Published on in Vol 23, No 4 (2021): April

Preprints (earlier versions) of this paper are available at, first published .
Evaluation of a Novel e-Learning Program for Physiotherapists to Manage Knee Osteoarthritis via Telehealth: Qualitative Study Nested in the PEAK (Physiotherapy Exercise and Physical Activity for Knee Osteoarthritis) Randomized Controlled Trial

Evaluation of a Novel e-Learning Program for Physiotherapists to Manage Knee Osteoarthritis via Telehealth: Qualitative Study Nested in the PEAK (Physiotherapy Exercise and Physical Activity for Knee Osteoarthritis) Randomized Controlled Trial

Evaluation of a Novel e-Learning Program for Physiotherapists to Manage Knee Osteoarthritis via Telehealth: Qualitative Study Nested in the PEAK (Physiotherapy Exercise and Physical Activity for Knee Osteoarthritis) Randomized Controlled Trial

Original Paper

1Department of Physiotherapy, School of Health Sciences, Centre for Health, Exercise and Sports Medicine, The University of Melbourne, Melbourne, Australia

2Primary Care Centre Versus Arthritis, School of Medicine, Keele University, Keele, United Kingdom

3STARS Education and Research Alliance, School of Health and Behavioural Sciences, The University of Queensland, Brisbane, Australia

4RECOVER Injury Research Centre, The University of Queensland, Brisbane, Australia

Corresponding Author:

Rana S Hinman, PhD

Department of Physiotherapy, School of Health Sciences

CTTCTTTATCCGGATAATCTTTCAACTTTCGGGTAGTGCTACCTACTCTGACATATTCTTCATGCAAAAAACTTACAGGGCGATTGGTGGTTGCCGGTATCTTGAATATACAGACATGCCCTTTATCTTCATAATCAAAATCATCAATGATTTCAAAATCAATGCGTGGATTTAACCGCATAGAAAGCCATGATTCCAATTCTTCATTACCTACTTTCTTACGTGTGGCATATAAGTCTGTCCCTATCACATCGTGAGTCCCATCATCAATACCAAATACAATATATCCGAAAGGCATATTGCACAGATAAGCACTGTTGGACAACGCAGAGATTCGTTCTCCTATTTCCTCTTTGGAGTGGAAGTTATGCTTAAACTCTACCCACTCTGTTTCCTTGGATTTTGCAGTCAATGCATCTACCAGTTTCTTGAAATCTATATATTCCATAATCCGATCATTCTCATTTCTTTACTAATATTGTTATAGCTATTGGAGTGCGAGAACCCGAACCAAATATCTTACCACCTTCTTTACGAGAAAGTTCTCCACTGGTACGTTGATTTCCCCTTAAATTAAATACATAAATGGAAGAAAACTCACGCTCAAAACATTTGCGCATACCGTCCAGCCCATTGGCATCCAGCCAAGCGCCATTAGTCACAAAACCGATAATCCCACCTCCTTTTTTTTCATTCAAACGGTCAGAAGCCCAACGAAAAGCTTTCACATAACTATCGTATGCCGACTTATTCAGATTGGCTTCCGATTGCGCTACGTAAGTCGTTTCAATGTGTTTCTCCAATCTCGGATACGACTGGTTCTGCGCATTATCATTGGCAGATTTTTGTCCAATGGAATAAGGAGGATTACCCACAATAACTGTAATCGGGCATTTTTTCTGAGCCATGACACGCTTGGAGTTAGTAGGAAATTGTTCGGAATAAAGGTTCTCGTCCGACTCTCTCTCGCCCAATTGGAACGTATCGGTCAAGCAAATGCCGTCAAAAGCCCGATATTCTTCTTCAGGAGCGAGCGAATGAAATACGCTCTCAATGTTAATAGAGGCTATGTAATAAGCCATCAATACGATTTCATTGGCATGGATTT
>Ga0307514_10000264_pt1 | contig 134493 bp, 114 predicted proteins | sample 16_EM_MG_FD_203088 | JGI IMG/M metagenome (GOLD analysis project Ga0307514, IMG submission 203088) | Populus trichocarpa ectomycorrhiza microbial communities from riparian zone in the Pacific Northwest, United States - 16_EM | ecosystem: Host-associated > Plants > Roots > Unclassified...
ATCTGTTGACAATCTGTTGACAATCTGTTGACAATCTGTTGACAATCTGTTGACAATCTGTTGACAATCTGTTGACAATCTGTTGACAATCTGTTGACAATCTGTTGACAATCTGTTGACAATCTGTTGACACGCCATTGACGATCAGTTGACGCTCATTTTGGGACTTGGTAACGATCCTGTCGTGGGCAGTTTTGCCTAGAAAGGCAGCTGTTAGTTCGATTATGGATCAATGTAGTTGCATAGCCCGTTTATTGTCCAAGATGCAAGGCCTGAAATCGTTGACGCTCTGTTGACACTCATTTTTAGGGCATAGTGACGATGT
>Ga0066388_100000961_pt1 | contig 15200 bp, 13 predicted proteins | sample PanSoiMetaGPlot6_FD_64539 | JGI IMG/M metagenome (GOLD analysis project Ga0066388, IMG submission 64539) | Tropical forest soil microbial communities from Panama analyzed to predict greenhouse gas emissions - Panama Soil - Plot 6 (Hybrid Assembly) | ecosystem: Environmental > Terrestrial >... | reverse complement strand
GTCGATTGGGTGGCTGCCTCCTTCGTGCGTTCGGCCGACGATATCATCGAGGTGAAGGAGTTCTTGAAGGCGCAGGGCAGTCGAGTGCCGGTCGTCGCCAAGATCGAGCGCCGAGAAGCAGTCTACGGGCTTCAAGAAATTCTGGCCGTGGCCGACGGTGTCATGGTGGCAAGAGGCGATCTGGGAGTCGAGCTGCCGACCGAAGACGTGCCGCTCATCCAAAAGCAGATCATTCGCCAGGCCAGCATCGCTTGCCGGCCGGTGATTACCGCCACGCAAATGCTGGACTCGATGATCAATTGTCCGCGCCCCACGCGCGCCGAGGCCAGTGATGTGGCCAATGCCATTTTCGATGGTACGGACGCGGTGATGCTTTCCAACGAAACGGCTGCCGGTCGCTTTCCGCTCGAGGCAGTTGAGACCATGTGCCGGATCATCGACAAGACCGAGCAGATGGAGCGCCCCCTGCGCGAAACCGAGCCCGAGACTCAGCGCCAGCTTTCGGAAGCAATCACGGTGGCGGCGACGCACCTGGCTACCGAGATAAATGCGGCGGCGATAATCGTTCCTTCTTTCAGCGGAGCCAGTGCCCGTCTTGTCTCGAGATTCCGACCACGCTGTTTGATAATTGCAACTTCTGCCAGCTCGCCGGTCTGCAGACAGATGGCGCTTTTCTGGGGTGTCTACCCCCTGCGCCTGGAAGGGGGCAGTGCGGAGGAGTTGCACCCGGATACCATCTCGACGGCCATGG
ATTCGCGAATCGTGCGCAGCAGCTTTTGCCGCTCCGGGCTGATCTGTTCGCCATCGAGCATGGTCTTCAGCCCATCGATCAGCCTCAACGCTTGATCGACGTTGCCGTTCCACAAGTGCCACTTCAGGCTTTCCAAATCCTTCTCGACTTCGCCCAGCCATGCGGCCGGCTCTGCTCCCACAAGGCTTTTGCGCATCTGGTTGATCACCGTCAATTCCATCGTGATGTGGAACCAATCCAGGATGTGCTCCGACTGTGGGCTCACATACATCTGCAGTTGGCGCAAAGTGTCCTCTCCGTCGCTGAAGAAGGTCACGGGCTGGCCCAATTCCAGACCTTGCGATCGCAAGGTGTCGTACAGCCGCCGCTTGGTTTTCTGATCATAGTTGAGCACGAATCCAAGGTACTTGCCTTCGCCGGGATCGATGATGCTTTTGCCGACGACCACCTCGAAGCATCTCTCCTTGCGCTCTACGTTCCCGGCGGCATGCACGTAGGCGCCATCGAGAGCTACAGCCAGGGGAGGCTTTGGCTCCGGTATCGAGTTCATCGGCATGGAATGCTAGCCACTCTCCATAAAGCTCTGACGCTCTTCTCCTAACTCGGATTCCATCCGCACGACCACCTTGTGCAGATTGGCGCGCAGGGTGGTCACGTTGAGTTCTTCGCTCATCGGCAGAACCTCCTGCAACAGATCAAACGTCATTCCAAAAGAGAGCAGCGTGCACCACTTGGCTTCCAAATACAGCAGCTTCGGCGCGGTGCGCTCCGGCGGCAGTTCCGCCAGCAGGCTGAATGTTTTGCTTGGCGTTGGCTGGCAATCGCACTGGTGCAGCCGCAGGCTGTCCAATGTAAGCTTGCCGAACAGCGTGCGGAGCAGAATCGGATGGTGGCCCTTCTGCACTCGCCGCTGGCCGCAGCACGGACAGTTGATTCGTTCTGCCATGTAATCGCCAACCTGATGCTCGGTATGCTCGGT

Centre for Health, Exercise and Sports Medicine

The University of Melbourne

Alan Gilbert Building, 161 Barry St

The University of Melbourne

Melbourne, 3010


Phone: 61 03 8344 3223


Background: The delivery of physiotherapy via telehealth could provide more equitable access to services for patients. Videoconference-based telehealth has been shown to be an effective and acceptable mode of service delivery for exercise-based interventions for chronic knee pain; however, specific training in telehealth is required for physiotherapists to effectively and consistently deliver care using telehealth. The development and evaluation of training programs to upskill health care professionals in the management of osteoarthritis (OA) has also been identified as an important priority to improve OA care delivery.

Objective: This study aims to explore physiotherapists’ experiences with and perceptions of an e-learning program about best practice knee OA management (focused on a structured program of education, exercise, and physical activity) that includes telehealth delivery via videoconferencing.

Methods: We conducted a qualitative study using individual semistructured telephone interviews, nested within the Physiotherapy Exercise and Physical Activity for Knee Osteoarthritis randomized controlled trial, referred to as the PEAK trial. A total of 15 Australian physiotherapists from metropolitan and regional private practices were interviewed following the completion of an e-learning program. The PEAK trial e-learning program involved self-directed learning modules, a mock video consultation with a researcher (simulated patient), and 4 audited practice video consultations with pilot patients with chronic knee pain. Interviews were audio recorded and transcribed verbatim. Data were thematically analyzed.